Xueling (Ling) Yi
I have a broad interest in evolutionary biology and biodiversity. My research includes population genetics, biogeography, phylogeography, and phylogeny, mostly using genetic and genomic methods in non-model animals. I obtained my Ph.D. in May 2022 at the University of Wisconsin-Milwaukee in the United States, working on the molecular evolution and biogeography of the New World Eptesicus bats. I joined the Merilä Lab in August 2022 to continue working on evolutionary biology and population genomics in nine-spined sticklebacks. Current research projects include the patterns of sex-specific gene flow between stickleback populations using whole genome sequencing data, the evolution of sex chromosomes and sex determination systems, and the quantitative trait (QTL) analyses of adaptive traits in freshwater sticklebacks. I also have continuous research interests and side-projects on the evolution and conservation of bats. Read more about me on my personal website.
Chaowei (Charlene) Zhang
I started to be interested in marine ecology and evolutionary genetics from 2013 when I was one of the undergraduate students at the CN National Science Training Base Program, Nanjing Normal University. I furthered my study in population and quantitative genetics at the Institute of Evolutionary Biology (IEB), the University of Edinburgh, where at the same time I obtained a wide range of skills in biostatistics and genome analyses. I researched especially on animal models and phylogenetic comparative analyses during my thesis project. The working experience at the international academic publisher, Springer Nature Group, broadened my knowledge in academic publications and science communications, also from when I realised my strong passion to restart my genomic research journey. Here at HKU, my research will mainly focus on the population dynamics and the quantitative genetic variations of the nine-spined (Pungitius pungitius) and three-spined (Gasterosteus aculeatus) sticklebacks.
Xi (Cecilia) Wang
I grew my interests in marine fish species at the School of Life Sciences, Sun Yat-sen University where I got my bachelor’s and master’s degrees. Then I worked as a research assistant in the Institute of Aquatic Economic Animals to further my studies of groupers and sea breams. I developed molecular genomic markers of above fish species for parentage assignment and the evaluation of stock enhancement. I was also involved in the studies of population genetics, sexual selection and comparative transcriptomics.
Coming to HKU, my research turns to a freshwater species – loach. It is interesting to find out why loaches able to maintain viable populations in face of genetic perils of isolation.
I am interested in the questions on evolutionary processes. During my post-graduate period, I have been focusing on the topics of species adaptation to the environment and genomics evolution, especially on angiosperms living in the QTP. In my PhD, I aim to study the early stages of sex chromosome evolution by investigating sex chromosome turnover in the nine-spine stickleback model system. I will identify the sex determination systems in both lineages and assemble their sex chromosomes, which will provide a platform by which I will investigate several poorly understood phenomena regarding evolution of young sex chromosomes.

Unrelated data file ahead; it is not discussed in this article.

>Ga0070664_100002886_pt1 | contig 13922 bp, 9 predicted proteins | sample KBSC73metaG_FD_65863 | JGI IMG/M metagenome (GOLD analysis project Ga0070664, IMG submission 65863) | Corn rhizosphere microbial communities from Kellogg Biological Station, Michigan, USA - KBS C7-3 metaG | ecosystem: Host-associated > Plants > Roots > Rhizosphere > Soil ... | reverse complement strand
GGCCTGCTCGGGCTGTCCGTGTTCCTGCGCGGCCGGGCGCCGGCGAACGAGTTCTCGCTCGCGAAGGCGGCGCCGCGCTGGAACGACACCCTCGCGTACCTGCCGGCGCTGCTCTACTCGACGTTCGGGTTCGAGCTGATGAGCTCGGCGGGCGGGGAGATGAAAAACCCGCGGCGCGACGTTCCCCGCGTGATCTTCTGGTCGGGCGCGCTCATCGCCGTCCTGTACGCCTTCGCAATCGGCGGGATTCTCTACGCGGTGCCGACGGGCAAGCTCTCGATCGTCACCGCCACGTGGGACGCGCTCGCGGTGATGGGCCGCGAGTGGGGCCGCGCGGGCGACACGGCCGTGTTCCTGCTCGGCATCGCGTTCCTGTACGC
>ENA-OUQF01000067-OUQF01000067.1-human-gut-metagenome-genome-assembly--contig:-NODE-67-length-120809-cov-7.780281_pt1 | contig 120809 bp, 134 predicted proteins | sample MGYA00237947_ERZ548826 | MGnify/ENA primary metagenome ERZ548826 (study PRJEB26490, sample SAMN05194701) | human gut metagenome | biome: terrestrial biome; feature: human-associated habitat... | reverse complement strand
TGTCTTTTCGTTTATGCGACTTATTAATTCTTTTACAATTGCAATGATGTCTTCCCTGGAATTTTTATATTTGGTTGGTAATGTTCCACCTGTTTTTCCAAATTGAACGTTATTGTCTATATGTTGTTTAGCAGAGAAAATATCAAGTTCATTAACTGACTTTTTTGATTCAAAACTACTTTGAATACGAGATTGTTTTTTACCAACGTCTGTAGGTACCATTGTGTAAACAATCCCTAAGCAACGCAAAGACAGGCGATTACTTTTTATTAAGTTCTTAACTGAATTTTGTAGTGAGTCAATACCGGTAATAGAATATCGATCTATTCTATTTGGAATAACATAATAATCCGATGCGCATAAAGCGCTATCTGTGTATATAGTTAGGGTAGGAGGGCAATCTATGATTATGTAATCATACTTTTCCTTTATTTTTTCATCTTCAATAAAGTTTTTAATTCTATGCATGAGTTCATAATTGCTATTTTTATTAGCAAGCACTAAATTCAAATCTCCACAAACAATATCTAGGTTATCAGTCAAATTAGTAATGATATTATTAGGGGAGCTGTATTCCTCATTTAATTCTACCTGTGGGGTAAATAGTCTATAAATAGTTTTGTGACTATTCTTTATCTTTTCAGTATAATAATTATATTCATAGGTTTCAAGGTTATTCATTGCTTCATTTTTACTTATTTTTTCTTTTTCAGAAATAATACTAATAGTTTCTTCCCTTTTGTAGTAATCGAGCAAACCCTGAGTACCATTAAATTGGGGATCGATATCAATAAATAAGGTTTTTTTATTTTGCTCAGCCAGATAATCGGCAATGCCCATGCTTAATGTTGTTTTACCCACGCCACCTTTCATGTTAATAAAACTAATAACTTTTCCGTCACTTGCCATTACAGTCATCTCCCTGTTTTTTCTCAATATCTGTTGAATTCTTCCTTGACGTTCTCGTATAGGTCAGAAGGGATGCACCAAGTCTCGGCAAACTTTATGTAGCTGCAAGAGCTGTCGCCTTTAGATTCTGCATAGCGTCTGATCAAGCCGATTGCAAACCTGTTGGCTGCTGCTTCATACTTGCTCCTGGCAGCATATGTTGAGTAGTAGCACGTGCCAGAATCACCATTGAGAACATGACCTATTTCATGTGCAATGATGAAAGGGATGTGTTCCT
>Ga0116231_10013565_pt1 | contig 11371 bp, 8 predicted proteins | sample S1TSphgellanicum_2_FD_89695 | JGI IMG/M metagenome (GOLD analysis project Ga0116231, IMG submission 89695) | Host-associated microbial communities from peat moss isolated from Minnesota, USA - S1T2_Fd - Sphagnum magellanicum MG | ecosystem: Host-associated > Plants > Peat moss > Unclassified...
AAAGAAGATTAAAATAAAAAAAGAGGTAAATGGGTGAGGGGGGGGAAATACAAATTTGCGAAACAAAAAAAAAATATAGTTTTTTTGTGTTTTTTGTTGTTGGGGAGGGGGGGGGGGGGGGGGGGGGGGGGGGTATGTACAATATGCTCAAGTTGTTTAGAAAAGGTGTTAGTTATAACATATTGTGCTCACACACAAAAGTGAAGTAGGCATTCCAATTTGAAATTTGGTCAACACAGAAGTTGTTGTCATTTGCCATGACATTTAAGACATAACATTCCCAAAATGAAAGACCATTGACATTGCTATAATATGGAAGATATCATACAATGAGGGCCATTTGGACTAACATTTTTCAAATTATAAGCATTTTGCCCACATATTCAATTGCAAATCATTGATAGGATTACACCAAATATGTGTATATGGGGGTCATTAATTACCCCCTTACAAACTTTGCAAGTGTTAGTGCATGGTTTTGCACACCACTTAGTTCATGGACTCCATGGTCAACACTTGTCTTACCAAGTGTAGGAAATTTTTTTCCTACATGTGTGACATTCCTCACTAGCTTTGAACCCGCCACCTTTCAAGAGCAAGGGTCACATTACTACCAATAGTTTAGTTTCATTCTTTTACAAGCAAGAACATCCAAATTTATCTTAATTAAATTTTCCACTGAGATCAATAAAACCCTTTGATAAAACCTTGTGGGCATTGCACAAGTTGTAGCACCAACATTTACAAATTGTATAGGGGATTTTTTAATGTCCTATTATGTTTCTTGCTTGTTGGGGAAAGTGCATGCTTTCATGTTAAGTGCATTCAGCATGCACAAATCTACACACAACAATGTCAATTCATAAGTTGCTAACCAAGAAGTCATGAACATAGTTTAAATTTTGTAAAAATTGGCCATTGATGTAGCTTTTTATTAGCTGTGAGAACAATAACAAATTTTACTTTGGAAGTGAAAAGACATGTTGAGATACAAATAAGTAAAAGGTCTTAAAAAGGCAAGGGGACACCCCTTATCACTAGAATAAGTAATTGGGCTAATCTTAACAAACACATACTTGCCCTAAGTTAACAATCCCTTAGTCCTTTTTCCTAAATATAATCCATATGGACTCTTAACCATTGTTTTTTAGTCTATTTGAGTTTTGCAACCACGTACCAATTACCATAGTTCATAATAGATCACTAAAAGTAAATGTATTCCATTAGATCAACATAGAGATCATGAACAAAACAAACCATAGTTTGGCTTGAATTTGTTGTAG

I have loved cats ever since I was a child. Growing up, I would count the number of cats I saw on the streets and name them individually (my first ever population census!). As I learned more about the beautiful and amazing creatures in nature, I became fascinated by a diverse range of animals and that sets my path to becoming a biologist. I obtained a BSc in Zoology at the University of Edinburgh, where I developed an interest in conservation genetics. Afterwards, I obtained a master’s degree in Computational Methods in Ecology and Evolution at Imperial College London. Previous projects I’ve worked on include the genetics of red squirrels in Scotland (Roslin Institute, University of Edinburgh), and the habitat suitability of urban mammals in Greater London (Zoological Society London, ZSL).
My main research interest lies in cats - all wild cats big and small, especially felines in high-altitude ecosystems. I’m also interested in mammals, urban ecology, human-wildlife relationship and GIS. At HKU, I will be researching the impacts of free-ranging cats and dogs on the fauna of Hong Kong. Get in touch if you would like to chat about Felidae! Twitter @uvafung
It was my pure passion for ecology that inspired me to change my major from mechanical engineering when I was an undergraduate. During my study in Lanzhou University (MSc), I mainly focused on the evolution issues and phylogenetic problems of angiosperm. In my studies, I’m especially skilled at karyotype analyses and reconstruction, converting and manipulating them to practical and valuable outputs for the solution of evolution puzzles. Further in HKU, I will put my energy into the dissection of populations of several invaded avian species in Hong Kong, putting insights into their distribution patterns, molecular diversity and features, population history, etc., which aims to output a comprehensive understanding of patterns and reasons for successful invasion.
To be updated.
Lo Gar Yee, Maria
Postdoc or PhD student
& Resident Bioinformatician.
LILLI, AKA DARKMYS BARCHERLOTTE
Lab of the Lab - Probably the most intense lab in the world
RYMY, AKA BOOMPAW'S VELVET SCOTER
In Memoriam - 13 years of solid support for science
Therapist/comedian for stress and comic relief